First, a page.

Podcast - Rule 5b: Typical 'Wiggles and Squirms' to Avoid Rephrasing a Question
In the latest episode of his "Powerful Witness Preparation" podcast series, "Typical 'Wiggles and Squirms' to Avoid Rephrasing a Question," litigation attorney Dan Small continues his 10-part series on the rules for witness preparation. Picking up from his last episode, "Don't Ask a Question You Don't Understand," he talks about what he terms the "wiggles and squirms" of the witness environment. Much as a child wiggles and squirms when a parent imposes rules and discipline, a questioner will wiggle and squirm when a witness imposes rules and discipline by demanding clear and fair questions. Mr. Small discusses three common "wiggles and squirms" used by questioners and explains how to counteract them.
Dan Small: In the last podcast we talked about rule five, "Don't answer a question you don't understand," and the challenge of imposing discipline on the process by responding simply, "Please rephrase the question." This is not a game. The questioner is generally not limited to some arbitrary number of questions. We'll answer as many questions as they want, but they must be clear and fair questions.
The "Wiggles and Squirms" of the Witness Environment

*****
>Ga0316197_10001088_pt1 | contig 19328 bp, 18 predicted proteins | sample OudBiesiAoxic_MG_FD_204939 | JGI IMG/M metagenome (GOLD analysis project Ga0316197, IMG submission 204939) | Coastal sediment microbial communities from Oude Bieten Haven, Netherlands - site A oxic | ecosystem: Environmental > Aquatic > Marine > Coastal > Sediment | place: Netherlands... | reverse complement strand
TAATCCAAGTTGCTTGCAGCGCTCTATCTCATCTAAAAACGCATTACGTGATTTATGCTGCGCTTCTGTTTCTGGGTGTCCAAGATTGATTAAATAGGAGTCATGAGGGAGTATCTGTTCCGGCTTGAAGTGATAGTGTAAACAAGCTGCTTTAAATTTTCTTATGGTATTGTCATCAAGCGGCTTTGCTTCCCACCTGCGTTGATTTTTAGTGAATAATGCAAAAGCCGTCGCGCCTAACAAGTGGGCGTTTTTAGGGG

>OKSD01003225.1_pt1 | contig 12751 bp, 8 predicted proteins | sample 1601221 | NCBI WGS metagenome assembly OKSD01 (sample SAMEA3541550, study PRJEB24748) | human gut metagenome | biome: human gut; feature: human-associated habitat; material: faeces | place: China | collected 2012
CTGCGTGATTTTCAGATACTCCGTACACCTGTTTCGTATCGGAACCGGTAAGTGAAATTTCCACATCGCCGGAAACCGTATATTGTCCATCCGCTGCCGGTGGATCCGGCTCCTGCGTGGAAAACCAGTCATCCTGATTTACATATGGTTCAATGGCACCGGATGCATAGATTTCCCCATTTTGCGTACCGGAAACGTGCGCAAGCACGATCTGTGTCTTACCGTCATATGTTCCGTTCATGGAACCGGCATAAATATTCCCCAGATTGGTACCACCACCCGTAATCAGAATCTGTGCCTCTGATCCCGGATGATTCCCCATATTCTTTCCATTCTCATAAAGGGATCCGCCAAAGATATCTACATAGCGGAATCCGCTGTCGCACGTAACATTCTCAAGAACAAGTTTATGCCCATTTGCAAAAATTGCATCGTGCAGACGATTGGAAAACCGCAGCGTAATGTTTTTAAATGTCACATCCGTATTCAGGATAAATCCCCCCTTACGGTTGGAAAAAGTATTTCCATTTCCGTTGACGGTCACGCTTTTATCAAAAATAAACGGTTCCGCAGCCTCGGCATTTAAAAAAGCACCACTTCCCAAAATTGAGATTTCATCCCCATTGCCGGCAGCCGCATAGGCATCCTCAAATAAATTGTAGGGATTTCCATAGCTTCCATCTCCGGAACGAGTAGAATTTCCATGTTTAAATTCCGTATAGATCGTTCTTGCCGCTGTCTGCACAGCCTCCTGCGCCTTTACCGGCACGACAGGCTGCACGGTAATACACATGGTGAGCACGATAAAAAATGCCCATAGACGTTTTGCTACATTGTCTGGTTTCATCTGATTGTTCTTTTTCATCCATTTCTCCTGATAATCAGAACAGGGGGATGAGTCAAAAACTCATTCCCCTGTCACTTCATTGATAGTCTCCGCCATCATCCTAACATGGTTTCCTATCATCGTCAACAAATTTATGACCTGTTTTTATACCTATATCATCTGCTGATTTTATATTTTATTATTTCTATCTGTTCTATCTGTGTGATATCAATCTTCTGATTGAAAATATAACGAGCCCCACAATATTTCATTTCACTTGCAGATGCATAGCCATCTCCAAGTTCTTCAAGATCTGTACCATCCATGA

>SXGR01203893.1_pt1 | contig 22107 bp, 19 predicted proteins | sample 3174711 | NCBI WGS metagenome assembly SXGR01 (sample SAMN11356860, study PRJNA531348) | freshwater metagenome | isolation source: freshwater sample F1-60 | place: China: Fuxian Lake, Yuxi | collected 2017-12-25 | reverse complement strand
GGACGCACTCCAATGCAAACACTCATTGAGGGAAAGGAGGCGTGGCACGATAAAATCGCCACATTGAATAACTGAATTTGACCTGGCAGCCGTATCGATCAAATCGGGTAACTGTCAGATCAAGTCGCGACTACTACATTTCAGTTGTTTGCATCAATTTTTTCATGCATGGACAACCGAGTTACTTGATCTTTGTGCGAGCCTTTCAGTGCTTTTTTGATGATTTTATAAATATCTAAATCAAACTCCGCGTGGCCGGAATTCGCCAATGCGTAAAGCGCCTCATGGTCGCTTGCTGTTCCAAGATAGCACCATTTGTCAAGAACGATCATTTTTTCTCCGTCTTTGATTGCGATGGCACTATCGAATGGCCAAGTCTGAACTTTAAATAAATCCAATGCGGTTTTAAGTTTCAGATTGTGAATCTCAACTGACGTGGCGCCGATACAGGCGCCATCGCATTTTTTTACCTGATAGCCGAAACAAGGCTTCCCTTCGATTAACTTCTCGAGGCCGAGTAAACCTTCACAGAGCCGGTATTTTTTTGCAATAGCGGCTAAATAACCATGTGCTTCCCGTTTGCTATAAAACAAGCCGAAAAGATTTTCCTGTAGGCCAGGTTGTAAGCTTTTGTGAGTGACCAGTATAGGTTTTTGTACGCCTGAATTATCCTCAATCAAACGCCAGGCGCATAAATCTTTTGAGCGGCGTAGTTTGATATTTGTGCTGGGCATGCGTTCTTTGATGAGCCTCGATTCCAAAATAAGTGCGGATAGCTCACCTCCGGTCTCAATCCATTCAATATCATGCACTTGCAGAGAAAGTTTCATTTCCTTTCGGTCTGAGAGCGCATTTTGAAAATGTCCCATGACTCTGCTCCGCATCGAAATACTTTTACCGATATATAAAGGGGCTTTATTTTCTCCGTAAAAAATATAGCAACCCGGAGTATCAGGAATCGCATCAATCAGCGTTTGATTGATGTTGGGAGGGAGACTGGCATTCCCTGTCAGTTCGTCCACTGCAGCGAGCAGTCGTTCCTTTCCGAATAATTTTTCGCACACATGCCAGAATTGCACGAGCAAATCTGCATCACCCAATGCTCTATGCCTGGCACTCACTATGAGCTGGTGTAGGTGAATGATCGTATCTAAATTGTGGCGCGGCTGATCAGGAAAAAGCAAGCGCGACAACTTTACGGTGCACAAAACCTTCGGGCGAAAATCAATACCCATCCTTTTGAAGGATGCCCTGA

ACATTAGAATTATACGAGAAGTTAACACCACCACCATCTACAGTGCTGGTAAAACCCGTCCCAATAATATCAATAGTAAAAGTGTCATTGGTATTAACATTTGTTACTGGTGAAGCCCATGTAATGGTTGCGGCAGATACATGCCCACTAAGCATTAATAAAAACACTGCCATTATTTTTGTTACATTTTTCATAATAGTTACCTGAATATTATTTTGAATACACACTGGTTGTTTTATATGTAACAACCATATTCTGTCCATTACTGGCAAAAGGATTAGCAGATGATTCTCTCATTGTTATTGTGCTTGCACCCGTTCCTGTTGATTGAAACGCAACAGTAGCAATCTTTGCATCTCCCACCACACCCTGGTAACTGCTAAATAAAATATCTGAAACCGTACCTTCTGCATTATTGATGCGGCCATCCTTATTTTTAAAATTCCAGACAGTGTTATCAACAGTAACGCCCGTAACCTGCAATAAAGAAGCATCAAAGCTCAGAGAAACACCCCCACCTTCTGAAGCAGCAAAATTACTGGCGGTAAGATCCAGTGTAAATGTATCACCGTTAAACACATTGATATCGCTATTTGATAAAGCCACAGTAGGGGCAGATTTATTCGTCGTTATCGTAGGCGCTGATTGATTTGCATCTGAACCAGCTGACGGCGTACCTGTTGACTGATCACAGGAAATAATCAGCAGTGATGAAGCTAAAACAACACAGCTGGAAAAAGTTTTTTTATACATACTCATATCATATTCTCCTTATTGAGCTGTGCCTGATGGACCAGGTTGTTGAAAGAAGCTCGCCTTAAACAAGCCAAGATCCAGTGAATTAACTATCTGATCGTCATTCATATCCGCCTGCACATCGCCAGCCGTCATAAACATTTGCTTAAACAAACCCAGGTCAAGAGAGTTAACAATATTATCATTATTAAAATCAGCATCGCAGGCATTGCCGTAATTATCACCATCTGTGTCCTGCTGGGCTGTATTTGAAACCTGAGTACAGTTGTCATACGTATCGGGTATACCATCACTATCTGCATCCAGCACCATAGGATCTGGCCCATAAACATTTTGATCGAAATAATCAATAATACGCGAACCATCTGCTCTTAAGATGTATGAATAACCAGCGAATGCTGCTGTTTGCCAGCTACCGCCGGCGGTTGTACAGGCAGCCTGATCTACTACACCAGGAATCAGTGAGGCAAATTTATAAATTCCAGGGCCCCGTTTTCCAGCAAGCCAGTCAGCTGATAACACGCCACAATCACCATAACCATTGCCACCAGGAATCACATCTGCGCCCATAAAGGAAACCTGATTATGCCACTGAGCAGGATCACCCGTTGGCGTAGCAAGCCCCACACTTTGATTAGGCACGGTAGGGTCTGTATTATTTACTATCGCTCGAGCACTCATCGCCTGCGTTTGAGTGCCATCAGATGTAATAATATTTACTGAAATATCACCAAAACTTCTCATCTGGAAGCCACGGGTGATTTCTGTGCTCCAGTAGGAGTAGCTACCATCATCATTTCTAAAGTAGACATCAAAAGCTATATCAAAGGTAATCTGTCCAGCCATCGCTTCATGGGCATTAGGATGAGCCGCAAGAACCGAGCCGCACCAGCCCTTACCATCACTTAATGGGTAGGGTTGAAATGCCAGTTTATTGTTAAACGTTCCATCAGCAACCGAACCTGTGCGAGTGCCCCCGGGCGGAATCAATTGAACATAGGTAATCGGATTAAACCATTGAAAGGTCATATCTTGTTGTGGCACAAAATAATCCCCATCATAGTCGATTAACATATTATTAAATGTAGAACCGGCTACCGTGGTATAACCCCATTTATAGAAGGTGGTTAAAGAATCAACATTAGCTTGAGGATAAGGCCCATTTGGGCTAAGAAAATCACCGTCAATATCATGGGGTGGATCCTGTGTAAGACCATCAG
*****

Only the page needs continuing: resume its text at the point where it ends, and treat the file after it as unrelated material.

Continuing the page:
Every parent knows that when you try to impose rules and discipline on children, they'll try different ways to wiggle and squirm out from under. Questioning attorneys are much the same. If a witness imposes the discipline of insisting on clear and fair questions, of saying, "Please rephrase the question," they'll try to wiggle and squirm out from under and keep doing things their way. The reality is that too often, the questioner does not want clear and carefully considered answers to clear and fair questions. They want the careless, thoughtless stream of consciousness stuff. They want confusion, not clarity, because confusion creates mistakes. They want the bad soundbite, not the good real answer. The good news is that while children have a seemingly endless variety of wiggles and squirms, the witness environment leaves the questioner with fewer options, basically only three. If you can help your witness to understand what they are, then rather than scratch their head and wonder what they've done wrong, they'll be ready for it and they'll know what they've done right. If they're prepared for them, it makes their task much easier. Let's look at all three.